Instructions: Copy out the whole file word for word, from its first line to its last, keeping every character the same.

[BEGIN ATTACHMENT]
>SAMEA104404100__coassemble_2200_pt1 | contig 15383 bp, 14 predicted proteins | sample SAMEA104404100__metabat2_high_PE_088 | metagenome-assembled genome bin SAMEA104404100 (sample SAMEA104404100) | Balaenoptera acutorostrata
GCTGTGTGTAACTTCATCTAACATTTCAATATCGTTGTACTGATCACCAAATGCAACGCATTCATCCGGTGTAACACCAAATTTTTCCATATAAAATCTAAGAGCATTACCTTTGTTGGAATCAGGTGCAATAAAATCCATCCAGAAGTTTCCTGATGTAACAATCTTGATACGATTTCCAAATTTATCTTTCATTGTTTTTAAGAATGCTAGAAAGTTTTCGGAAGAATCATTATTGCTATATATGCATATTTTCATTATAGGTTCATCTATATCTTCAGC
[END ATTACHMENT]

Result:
>SAMEA104404100__coassemble_2200_pt1 | contig 15383 bp, 14 predicted proteins | sample SAMEA104404100__metabat2_high_PE_088 | metagenome-assembled genome bin SAMEA104404100 (sample SAMEA104404100) | Balaenoptera acutorostrata
GCTGTGTGTAACTTCATCTAACATTTCAATATCGTTGTACTGATCACCAAATGCAACGCATTCATCCGGTGTAACACCAAATTTTTCCATATAAAATCTAAGAGCATTACCTTTGTTGGAATCAGGTGCAATAAAATCCATCCAGAAGTTTCCTGATGTAACAATCTTGATACGATTTCCAAATTTATCTTTCATTGTTTTTAAGAATGCTAGAAAGTTTTCGGAAGAATCATTATTGCTATATATGCATATTTTCATTATAGGTTCATCTATATCTTCAGC